Challenges identified by MoH included limited resources (staffing, infrastructure, funding, and reagents) for GHS activities, a limited understanding of GHS by MoH agencies and other stakeholders, varied coordination and collaboration between different agencies and ministries, a lack of harmonization of laboratory diagnostics and data management, and limited data sharing and application of information technology in surveillance systems. International models and guidelines need to be adapted to the existing polices, structures, and systems to be integrated and sustainable. Despite these challenges, Vietnam and the United States collaborated to make discernible improvements in existing GHS capabilities in a short period, moving Vietnam closer to IHR compliance with all core capacities.** This multisectorial approach to capacity building for public health emergencies has the potential to serve as a model for similar collaborations elsewhere.
World Health Organization Vietnam Country Office staff members. Motiur Rahman, MBBS, Oxford University Clinical Research Unit. Hanoi School of Public Health Informatics Laboratory staff members.
1Vietnam Ministry of Health; 2National Institute of Hygiene and Epidemiology; 3Pasteur Institute - Ho Chi Minh City; 4Defense Threat Reduction Agency, US Department of Defense; 5Division of Global HIV/AIDS, Center for Global Health, CDC; 6Division of TB Elimination, National Center for HIV/AIDS, Viral Hepatitis, STD, and TB Prevention, CDC; 7Influenza Division, National Center for Immunization and Respiratory Disease, CDC; 8Center for Global Health, CDC; 9Office of Public Health Preparedness and Response, CDC; 10Center for Surveillance, Epidemiology, and Laboratory Services, CDC (Corresponding authors: Michelle S. McConnell,email@example.com, +84-98-989-7644; Michael F. Iademarco, firstname.lastname@example.org, 404-498-6010)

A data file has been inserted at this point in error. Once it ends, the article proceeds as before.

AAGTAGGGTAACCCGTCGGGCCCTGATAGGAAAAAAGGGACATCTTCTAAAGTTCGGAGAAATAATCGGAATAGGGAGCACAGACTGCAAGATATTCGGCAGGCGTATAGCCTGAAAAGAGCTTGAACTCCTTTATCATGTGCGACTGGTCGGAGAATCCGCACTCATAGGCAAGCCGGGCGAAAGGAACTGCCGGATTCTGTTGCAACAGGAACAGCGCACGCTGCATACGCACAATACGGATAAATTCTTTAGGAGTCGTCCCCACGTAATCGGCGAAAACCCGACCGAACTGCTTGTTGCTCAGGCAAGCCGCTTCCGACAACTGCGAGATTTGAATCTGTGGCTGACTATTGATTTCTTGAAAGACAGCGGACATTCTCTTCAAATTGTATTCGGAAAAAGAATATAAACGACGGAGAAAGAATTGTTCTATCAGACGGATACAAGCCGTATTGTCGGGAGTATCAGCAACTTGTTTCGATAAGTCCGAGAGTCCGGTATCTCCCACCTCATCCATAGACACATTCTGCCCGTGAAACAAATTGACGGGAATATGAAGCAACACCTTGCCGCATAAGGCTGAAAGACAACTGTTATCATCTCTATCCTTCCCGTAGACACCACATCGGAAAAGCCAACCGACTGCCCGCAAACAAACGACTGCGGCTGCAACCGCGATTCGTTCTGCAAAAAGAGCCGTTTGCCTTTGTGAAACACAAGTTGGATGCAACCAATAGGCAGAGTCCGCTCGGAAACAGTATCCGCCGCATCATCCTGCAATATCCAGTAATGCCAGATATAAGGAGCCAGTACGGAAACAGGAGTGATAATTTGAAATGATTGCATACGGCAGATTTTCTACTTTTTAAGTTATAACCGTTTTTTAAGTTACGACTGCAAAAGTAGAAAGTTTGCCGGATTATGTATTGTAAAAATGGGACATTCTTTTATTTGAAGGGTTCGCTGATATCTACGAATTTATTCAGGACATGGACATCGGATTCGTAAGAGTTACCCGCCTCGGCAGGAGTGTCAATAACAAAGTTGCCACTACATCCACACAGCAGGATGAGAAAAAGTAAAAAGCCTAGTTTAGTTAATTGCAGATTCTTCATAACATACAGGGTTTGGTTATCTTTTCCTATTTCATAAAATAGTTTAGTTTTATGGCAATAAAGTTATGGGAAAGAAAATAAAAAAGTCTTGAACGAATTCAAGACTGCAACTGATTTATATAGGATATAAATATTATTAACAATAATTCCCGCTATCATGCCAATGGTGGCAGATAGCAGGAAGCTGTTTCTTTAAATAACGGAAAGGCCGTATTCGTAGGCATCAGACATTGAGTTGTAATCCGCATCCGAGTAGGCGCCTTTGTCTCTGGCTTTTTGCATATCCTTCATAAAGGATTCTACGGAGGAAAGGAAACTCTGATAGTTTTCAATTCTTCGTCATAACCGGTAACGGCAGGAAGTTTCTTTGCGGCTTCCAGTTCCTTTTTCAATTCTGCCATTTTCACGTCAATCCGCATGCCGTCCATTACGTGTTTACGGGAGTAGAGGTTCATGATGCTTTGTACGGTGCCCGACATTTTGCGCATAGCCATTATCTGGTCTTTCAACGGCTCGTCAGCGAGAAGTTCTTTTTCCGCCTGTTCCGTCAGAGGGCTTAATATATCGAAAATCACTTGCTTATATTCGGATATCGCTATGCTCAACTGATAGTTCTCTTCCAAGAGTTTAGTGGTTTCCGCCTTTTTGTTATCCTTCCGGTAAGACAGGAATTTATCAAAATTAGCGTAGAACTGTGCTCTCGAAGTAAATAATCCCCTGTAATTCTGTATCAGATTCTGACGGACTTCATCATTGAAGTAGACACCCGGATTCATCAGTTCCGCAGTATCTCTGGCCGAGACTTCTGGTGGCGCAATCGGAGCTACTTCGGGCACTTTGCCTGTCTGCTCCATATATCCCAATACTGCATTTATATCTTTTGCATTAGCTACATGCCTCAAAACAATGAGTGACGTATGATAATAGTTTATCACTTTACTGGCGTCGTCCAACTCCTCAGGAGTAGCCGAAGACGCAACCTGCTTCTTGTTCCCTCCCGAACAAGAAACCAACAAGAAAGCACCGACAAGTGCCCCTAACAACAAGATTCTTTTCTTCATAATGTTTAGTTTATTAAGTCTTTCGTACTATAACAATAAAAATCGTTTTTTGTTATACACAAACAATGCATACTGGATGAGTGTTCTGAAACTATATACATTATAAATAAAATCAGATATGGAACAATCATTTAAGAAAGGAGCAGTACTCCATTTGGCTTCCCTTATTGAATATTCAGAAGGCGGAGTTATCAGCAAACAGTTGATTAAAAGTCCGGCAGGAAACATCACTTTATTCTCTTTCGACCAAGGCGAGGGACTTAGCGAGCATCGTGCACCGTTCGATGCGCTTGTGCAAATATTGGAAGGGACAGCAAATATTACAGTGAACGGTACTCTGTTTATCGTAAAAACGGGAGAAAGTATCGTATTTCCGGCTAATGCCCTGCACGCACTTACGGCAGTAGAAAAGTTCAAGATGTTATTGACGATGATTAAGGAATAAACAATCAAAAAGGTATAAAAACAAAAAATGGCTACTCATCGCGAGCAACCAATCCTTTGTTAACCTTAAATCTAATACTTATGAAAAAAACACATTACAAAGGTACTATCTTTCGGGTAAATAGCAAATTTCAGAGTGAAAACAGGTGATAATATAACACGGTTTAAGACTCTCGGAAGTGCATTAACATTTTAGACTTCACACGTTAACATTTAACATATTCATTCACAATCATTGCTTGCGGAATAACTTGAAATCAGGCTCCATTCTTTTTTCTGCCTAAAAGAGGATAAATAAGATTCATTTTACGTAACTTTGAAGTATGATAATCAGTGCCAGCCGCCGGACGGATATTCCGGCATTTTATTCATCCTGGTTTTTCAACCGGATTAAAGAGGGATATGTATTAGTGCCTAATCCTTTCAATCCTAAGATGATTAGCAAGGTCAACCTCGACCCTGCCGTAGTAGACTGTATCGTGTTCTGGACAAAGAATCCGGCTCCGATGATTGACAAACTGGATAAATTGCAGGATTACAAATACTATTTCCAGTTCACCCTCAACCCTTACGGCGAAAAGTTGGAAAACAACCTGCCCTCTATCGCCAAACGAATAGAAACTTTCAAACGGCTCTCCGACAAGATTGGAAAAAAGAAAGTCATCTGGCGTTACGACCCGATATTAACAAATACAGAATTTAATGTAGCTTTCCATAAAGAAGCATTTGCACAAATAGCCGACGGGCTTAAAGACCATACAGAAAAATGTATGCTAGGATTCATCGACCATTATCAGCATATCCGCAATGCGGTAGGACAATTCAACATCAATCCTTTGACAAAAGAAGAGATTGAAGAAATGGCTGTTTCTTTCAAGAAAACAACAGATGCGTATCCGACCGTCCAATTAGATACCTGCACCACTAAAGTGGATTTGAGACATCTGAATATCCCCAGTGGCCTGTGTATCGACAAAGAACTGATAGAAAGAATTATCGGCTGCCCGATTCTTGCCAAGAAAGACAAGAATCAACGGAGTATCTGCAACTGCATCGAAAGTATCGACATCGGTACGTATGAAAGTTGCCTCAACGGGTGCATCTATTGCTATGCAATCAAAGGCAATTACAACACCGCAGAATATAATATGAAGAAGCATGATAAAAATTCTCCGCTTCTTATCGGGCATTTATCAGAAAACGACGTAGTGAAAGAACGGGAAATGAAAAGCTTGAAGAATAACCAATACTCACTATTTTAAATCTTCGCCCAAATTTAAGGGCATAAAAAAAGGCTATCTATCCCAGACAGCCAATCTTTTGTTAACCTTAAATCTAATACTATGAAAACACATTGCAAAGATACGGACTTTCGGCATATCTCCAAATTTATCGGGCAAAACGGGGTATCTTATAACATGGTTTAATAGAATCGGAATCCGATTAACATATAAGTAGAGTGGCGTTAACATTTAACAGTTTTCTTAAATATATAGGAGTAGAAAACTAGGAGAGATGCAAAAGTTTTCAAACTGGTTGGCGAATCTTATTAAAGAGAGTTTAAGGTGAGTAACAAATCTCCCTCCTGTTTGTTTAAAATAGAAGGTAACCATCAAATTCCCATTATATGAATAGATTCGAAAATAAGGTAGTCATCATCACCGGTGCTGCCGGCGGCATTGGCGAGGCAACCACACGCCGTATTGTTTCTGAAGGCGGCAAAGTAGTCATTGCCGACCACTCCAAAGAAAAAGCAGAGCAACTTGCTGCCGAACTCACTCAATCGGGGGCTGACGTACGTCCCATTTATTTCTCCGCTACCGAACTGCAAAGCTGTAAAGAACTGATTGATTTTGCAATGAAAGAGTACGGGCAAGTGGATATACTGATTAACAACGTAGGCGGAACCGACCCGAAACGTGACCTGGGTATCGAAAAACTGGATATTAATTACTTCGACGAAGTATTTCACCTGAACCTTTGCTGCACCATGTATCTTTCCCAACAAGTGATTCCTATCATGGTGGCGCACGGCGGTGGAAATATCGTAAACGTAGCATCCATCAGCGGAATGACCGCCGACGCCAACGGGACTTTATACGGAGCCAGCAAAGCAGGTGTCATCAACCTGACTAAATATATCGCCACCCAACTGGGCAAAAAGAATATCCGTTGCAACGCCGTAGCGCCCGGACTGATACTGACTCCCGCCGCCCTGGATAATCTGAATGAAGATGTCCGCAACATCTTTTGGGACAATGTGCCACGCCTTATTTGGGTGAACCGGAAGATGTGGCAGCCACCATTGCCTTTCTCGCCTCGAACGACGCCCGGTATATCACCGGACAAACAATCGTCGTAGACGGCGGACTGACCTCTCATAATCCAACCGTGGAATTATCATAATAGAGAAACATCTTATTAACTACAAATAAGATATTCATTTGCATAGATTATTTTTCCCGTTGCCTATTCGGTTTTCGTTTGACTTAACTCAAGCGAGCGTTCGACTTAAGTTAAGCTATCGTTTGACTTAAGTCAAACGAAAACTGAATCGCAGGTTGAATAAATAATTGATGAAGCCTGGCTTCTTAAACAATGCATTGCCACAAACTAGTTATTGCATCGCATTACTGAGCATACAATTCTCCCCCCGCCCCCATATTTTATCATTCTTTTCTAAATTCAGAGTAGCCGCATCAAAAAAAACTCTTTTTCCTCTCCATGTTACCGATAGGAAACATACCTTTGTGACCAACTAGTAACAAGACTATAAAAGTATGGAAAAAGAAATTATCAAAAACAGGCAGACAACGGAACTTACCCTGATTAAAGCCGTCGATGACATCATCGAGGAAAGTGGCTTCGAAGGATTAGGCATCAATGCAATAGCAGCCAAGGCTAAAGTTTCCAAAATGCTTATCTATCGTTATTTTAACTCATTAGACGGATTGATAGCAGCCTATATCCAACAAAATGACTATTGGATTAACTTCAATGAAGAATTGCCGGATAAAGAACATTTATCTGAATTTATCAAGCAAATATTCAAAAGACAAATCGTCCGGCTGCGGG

* A National Steering Committee for the Prevention and Control of Dangerous and Emerging Diseases exists with five subcommittees devoted to surveillance, treatment, logistics, communication, and international cooperation.
† CDC works with foreign MoHs to support Field Epidemiology Training Programs modeled after CDC's Epidemic Intelligence Service. Additional information available athttp://www.cdc.gov/globalhealth/fetp.
§ Respiratory syncytial virus; human metapneumovirus; parainfluenza viruses 1, 2 and 3; adenovirus; and MERS-CoV.
¶ Samples for NIHE consisted of inactivated seasonal influenza A, influenza B, avian influenza A(H7N9), MERS-CoV, and negative samples. Samples for PI-HCMC consisted of EV71 viruses (at different concentrations), avian influenza A(H5N1), and negative samples.
** The IHR core capacities are 1) national legislation, policy, and financing, 2) coordination and national focal point communications, 3) surveillance, 4) response, 5) preparedness, 6) risk communication, 7) human resources, and 8) laboratory. Additional information available athttp://www.who.int/ihr/Processes_of_IHR_Monitoring_framework_and_Indicators.pdf .